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Dhaka Tribune

Bhutan's Tobgay to become PM for 2nd time

  • Tobgay, who served as prime minister of the Himalayan kingdom from 2013 to 2018, won 30 of 47 seats
  • Bhutan lies sandwiched between the globe's two most populous countries, China and India, who watched the vote with keen interest as they eye strategic contested border zones
Update : 10 Jan 2024, 06:34 PM

Bhutanese voters have elected Tshering Tobgay to become prime minister for a second time after his party won nearly two-thirds of seats, the election commission said in results released on Wednesday.

The election was dominated by serious economic challenges that have called into question the Himalayan kingdom's long-standing policy of prioritising "Gross National Happiness" over growth.

Bhutan also lies sandwiched between the globe's two most populous countries, China and India, who watched the vote with keen interest as they eye strategic contested border zones.

Tobgay, head of the liberal People's Democratic Party (PDP), who served as prime minister of the Himalayan kingdom from 2013 to 2018, won 30 of 47 seats in Tuesday's election, official figures showed.

Prime Minister Narendra Modi of India, Bhutan's key trading partner, offered his "heartiest congratulations to my friend" Tobgay for winning the polls, according to a post on X.

Tobgay, who has promised to boost ties with India, including by developing rail links, responded by thanking Modi.

"I too look forward to working closely again with you to nurture and strengthen the unique bonds of friendship and cooperation that our nations enjoy," Tobgay wrote on Wednesday.

Bhutan is a landlocked mountain nation of about 800,000 people, similar in area to Switzerland.

The 58-year-old, a former civil servant, is a passionate conservation advocate who holds a degree in mechanical engineering from the University of Pittsburgh and a Master's in public administration from Harvard.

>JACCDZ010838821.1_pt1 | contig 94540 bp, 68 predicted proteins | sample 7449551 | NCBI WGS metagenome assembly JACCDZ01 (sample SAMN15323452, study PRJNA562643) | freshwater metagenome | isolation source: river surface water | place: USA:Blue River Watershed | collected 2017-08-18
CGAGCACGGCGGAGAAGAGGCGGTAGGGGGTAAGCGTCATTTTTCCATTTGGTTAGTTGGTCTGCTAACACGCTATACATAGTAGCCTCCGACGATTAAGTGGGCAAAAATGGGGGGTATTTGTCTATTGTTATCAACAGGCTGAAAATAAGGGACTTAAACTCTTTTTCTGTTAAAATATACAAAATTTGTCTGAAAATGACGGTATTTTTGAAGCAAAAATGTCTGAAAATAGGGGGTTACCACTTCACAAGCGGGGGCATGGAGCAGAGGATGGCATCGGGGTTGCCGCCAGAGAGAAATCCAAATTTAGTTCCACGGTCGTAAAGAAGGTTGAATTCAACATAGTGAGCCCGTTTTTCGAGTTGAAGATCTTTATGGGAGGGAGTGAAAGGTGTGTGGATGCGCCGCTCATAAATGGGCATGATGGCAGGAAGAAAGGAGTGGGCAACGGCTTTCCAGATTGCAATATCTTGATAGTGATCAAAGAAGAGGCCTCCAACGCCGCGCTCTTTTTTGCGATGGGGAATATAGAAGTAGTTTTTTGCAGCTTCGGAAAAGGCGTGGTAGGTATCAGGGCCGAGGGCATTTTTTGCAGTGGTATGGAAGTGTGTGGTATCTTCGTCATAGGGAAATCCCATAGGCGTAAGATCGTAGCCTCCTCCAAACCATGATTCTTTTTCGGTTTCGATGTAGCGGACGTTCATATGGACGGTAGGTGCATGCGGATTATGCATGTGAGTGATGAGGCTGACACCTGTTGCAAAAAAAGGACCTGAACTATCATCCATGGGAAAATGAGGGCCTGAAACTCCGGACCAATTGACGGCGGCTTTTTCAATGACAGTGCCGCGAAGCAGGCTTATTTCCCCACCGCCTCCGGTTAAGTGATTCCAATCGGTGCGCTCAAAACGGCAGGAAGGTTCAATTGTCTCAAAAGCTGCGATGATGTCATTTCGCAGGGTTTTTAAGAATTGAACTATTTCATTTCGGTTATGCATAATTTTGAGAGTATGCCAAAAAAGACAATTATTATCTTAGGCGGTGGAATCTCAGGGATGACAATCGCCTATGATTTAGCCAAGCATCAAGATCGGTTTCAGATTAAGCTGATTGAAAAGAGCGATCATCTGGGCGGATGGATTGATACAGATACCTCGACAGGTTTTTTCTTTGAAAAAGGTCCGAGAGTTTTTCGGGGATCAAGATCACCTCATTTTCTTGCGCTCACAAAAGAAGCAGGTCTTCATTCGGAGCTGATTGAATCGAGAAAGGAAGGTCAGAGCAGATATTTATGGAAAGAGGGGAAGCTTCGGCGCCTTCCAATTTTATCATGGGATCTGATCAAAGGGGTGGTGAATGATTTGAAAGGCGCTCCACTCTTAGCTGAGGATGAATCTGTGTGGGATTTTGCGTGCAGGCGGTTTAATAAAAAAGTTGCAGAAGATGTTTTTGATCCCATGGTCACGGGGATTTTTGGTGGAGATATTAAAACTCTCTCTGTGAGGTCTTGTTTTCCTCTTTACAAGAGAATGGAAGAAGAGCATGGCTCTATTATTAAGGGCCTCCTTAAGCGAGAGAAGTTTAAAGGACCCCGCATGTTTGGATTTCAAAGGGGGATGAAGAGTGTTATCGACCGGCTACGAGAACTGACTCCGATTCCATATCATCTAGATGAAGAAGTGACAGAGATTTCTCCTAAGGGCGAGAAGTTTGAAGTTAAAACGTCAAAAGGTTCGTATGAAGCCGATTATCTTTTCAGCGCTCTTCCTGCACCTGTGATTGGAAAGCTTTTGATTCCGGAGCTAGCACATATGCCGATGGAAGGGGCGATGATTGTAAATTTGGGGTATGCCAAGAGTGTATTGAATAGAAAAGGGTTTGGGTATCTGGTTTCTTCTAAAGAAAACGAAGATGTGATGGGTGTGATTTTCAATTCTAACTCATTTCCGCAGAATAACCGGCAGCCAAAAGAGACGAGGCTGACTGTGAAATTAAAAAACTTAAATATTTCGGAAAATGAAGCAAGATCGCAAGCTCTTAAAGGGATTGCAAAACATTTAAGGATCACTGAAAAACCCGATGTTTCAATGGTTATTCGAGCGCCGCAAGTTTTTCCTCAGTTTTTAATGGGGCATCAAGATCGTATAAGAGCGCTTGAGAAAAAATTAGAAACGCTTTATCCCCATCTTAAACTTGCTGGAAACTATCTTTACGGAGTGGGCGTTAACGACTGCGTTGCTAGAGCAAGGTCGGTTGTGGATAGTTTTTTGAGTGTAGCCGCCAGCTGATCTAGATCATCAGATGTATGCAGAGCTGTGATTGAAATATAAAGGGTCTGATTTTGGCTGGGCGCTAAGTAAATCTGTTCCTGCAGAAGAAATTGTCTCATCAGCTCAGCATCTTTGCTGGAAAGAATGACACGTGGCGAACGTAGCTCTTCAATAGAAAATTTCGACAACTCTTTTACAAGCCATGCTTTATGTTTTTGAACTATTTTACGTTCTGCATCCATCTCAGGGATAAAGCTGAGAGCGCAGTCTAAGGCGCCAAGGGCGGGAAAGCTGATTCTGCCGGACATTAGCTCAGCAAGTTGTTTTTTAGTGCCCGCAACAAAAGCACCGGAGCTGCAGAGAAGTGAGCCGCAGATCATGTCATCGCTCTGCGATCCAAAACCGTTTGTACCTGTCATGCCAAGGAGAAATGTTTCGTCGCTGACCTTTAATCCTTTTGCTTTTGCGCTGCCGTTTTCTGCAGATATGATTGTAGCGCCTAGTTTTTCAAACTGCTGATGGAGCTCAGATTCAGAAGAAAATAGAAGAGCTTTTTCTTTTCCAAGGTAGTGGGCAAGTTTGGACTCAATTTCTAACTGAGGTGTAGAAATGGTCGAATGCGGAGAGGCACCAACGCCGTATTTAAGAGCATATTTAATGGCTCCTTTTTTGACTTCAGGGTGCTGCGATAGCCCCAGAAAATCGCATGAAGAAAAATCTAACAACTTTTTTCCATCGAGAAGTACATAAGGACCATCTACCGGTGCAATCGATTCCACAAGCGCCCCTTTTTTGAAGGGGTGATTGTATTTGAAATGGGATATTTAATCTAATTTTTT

Tobgay was also leader of the opposition in Bhutan's first parliament when it was established in 2008, soon after the start of the reign of the present king.

Foremost in the minds of many who voted are the struggles facing the Buddhist-majority kingdom's younger generation, with chronic youth unemployment and a brain drain.

The youth unemployment rate stands at 29%, according to the World Bank, while economic growth has sputtered along at an average of 1.7% over the past five years.

During campaigning, Tobgay sounded the alarm over Bhutan's "unprecedented economic challenges and mass exodus."

But he remains committed to the constitutionally enshrined philosophy of a government that measures its success by the "happiness and well-being of the people."

On the streets of the capital Thimphu, residents on Wednesday said they hoped the new government would honour the election pledges.

"We have a very high unemployment rate, especially among the youth," said Vishal Rai, 47, a Bhutanese journalist.

"We have our economy in a very poor state, so we are expecting the government to start stimulating the economy."

Young citizens searching for better financial and educational opportunities abroad have left in record numbers since the last elections, with Australia as their top destination.

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